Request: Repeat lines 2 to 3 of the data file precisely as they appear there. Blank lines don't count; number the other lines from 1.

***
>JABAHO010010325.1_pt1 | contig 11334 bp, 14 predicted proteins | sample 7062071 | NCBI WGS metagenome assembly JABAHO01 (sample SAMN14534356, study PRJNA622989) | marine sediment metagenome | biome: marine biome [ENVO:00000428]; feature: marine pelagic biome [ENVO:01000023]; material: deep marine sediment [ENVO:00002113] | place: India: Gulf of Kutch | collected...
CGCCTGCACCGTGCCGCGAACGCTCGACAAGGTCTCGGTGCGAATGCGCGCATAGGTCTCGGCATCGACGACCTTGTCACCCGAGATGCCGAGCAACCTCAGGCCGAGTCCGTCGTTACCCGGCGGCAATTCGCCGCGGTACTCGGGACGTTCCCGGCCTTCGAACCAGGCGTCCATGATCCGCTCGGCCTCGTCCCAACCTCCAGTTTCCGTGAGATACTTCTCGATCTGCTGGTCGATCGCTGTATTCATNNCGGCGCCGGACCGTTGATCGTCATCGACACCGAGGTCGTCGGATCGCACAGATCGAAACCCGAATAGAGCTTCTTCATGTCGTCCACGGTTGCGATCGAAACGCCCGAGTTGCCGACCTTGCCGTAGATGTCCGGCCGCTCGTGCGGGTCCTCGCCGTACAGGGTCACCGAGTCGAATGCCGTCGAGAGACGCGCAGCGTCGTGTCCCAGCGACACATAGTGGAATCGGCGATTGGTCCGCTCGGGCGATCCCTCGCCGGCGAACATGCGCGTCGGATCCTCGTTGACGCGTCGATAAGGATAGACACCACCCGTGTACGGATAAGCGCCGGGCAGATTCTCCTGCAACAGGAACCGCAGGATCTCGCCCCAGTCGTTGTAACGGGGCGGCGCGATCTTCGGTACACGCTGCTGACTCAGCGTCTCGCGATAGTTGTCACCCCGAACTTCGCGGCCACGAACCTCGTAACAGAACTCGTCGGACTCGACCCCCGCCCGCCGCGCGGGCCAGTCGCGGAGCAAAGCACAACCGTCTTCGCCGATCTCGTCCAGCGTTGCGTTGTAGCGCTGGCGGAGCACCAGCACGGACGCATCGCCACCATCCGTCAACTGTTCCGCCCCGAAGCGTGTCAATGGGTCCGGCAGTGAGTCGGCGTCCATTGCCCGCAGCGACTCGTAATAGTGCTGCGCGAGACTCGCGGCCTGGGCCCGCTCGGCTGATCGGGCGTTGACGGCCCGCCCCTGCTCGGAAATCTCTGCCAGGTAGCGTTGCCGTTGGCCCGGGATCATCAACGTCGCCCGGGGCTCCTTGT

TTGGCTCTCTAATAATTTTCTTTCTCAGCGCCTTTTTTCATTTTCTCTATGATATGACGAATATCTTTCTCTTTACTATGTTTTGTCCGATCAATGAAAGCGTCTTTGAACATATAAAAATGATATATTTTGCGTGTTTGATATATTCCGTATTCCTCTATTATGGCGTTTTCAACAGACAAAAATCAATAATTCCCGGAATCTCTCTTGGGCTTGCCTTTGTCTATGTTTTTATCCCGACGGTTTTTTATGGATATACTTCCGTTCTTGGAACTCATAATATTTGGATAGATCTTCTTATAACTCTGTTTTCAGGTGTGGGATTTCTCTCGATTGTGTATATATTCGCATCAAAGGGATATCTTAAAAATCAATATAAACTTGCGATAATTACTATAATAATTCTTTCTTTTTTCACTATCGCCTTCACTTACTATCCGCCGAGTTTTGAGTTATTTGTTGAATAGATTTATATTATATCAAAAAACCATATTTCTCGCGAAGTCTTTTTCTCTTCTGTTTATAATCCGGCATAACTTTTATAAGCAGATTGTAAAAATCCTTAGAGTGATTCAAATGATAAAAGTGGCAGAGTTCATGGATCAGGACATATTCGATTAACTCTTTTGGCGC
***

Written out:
CGCCTGCACCGTGCCGCGAACGCTCGACAAGGTCTCGGTGCGAATGCGCGCATAGGTCTCGGCATCGACGACCTTGTCACCCGAGATGCCGAGCAACCTCAGGCCGAGTCCGTCGTTACCCGGCGGCAATTCGCCGCGGTACTCGGGACGTTCCCGGCCTTCGAACCAGGCGTCCATGATCCGCTCGGCCTCGTCCCAACCTCCAGTTTCCGTGAGATACTTCTCGATCTGCTGGTCGATCGCTGTATTCATNNCGGCGCCGGACCGTTGATCGTCATCGACACCGAGGTCGTCGGATCGCACAGATCGAAACCCGAATAGAGCTTCTTCATGTCGTCCACGGTTGCGATCGAAACGCCCGAGTTGCCGACCTTGCCGTAGATGTCCGGCCGCTCGTGCGGGTCCTCGCCGTACAGGGTCACCGAGTCGAATGCCGTCGAGAGACGCGCAGCGTCGTGTCCCAGCGACACATAGTGGAATCGGCGATTGGTCCGCTCGGGCGATCCCTCGCCGGCGAACATGCGCGTCGGATCCTCGTTGACGCGTCGATAAGGATAGACACCACCCGTGTACGGATAAGCGCCGGGCAGATTCTCCTGCAACAGGAACCGCAGGATCTCGCCCCAGTCGTTGTAACGGGGCGGCGCGATCTTCGGTACACGCTGCTGACTCAGCGTCTCGCGATAGTTGTCACCCCGAACTTCGCGGCCACGAACCTCGTAACAGAACTCGTCGGACTCGACCCCCGCCCGCCGCGCGGGCCAGTCGCGGAGCAAAGCACAACCGTCTTCGCCGATCTCGTCCAGCGTTGCGTTGTAGCGCTGGCGGAGCACCAGCACGGACGCATCGCCACCATCCGTCAACTGTTCCGCCCCGAAGCGTGTCAATGGGTCCGGCAGTGAGTCGGCGTCCATTGCCCGCAGCGACTCGTAATAGTGCTGCGCGAGACTCGCGGCCTGGGCCCGCTCGGCTGATCGGGCGTTGACGGCCCGCCCCTGCTCGGAAATCTCTGCCAGGTAGCGTTGCCGTTGGCCCGGGATCATCAACGTCGCCCGGGGCTCCTTGT

TTGGCTCTCTAATAATTTTCTTTCTCAGCGCCTTTTTTCATTTTCTCTATGATATGACGAATATCTTTCTCTTTACTATGTTTTGTCCGATCAATGAAAGCGTCTTTGAACATATAAAAATGATATATTTTGCGTGTTTGATATATTCCGTATTCCTCTATTATGGCGTTTTCAACAGACAAAAATCAATAATTCCCGGAATCTCTCTTGGGCTTGCCTTTGTCTATGTTTTTATCCCGACGGTTTTTTATGGATATACTTCCGTTCTTGGAACTCATAATATTTGGATAGATCTTCTTATAACTCTGTTTTCAGGTGTGGGATTTCTCTCGATTGTGTATATATTCGCATCAAAGGGATATCTTAAAAATCAATATAAACTTGCGATAATTACTATAATAATTCTTTCTTTTTTCACTATCGCCTTCACTTACTATCCGCCGAGTTTTGAGTTATTTGTTGAATAGATTTATATTATATCAAAAAACCATATTTCTCGCGAAGTCTTTTTCTCTTCTGTTTATAATCCGGCATAACTTTTATAAGCAGATTGTAAAAATCCTTAGAGTGATTCAAATGATAAAAGTGGCAGAGTTCATGGATCAGGACATATTCGATTAACTCTTTTGGCGC